Scorching is caused by improper heating of the shirt between colors on press in the flashing stage or in the main dryer during curing.Scorching can evidence itself in a range of hues, from almost indetectable yellow to a Cajun blackened. Plastisol inks are the most durable but require heat to cure. Large areas of yellow or brown as well as brittle fibers are indications of a scortched shirt. Printers must strike a delicate balance of temperature and time to properly gel or cure the inks and if diligent measurements are not taken shirts can be easily torched. Occasionally, this phenomenon can be caused by sizing left in the shirts from the mill. Under normal curing conditions this sizing can create a light, yellowish cast. There are several devices that the printer can use to monitor these factors. For more details see the next section.


One of the most carefully monitored factors in screen printing with plastsols is the curing process. The ink must reach a certain temperature to completely cure. Improper curing can be seen as inks that loose much of their vibrance or opacity after washing. This should not be confused with fibrillation.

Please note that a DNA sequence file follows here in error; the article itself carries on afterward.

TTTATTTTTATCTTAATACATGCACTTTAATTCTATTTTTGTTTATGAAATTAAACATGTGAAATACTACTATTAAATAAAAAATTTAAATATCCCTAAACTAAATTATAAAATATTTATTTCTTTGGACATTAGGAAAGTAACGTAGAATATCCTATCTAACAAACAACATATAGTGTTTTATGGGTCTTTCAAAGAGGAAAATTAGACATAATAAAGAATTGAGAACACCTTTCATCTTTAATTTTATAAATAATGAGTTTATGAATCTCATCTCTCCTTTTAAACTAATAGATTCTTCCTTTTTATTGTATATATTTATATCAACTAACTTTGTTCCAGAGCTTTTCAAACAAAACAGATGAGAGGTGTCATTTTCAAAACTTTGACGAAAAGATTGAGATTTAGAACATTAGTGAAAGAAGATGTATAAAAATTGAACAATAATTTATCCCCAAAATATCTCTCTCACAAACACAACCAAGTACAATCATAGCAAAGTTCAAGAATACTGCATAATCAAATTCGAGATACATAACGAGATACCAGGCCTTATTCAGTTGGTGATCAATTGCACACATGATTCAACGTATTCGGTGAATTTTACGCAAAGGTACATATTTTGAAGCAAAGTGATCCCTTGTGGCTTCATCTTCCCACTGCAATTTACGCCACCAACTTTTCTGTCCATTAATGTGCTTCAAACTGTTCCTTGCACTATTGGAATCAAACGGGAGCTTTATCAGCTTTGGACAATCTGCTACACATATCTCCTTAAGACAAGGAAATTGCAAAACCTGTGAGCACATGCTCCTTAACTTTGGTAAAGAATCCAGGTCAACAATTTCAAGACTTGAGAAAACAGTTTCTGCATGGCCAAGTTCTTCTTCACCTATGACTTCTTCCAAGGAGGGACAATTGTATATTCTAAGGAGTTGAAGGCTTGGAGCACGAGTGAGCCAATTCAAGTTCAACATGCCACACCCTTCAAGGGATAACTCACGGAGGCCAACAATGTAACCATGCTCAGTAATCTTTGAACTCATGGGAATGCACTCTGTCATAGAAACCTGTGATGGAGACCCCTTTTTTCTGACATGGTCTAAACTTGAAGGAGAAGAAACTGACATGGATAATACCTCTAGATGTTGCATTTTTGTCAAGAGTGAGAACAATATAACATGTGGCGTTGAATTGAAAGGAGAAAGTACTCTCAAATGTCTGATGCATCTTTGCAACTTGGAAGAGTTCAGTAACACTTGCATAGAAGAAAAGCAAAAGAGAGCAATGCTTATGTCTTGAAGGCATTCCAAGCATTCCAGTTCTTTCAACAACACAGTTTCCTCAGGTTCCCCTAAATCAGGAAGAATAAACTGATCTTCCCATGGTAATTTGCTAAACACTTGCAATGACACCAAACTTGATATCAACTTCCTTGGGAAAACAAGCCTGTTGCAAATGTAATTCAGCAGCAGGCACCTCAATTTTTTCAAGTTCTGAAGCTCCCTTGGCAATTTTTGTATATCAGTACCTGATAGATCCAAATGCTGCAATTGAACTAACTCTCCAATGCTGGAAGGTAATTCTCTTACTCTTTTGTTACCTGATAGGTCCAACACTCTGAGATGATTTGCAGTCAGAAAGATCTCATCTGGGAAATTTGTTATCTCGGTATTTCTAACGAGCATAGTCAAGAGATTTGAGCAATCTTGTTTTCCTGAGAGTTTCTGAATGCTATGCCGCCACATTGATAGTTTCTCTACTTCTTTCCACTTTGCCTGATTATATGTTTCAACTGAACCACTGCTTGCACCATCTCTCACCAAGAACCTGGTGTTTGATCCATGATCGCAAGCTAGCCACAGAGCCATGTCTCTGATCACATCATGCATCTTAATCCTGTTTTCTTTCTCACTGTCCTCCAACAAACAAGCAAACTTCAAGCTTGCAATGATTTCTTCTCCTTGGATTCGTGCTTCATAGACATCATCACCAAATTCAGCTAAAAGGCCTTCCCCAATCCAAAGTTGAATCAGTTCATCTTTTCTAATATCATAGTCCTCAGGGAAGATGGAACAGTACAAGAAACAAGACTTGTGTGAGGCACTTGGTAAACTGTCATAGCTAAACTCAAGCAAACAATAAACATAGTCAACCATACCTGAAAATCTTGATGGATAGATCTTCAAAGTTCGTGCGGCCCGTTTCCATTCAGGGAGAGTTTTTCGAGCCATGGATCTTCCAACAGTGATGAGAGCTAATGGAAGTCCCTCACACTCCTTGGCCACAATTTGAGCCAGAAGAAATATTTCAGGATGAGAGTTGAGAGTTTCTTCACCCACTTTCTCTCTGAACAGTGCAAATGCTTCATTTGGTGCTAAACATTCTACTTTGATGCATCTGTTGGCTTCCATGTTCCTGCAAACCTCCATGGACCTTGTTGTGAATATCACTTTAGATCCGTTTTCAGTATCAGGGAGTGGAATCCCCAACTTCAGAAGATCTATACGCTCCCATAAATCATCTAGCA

Fibrillation or Frosting

This is an effect that occurs on light shirts and is often confused with improper curing. The effect is visible on prints that employ transparent inks that use the whiteness of the shirt to achieve certain bright hues. When these inks are washed the lack of a heavy plastic coating allows some of the unprinted fibers to break through the ink layer and dull out or "frost" the image. This predicament has recently become more of an issue because shirt manufacturers have been driven by market forces to make heavier weight shirts that feel smoother. The fibers in these super heavyweight garments are the most suspectable to this effect. Process printing is the most vulnerable to frosting as all of the inks used, except black, are transparent.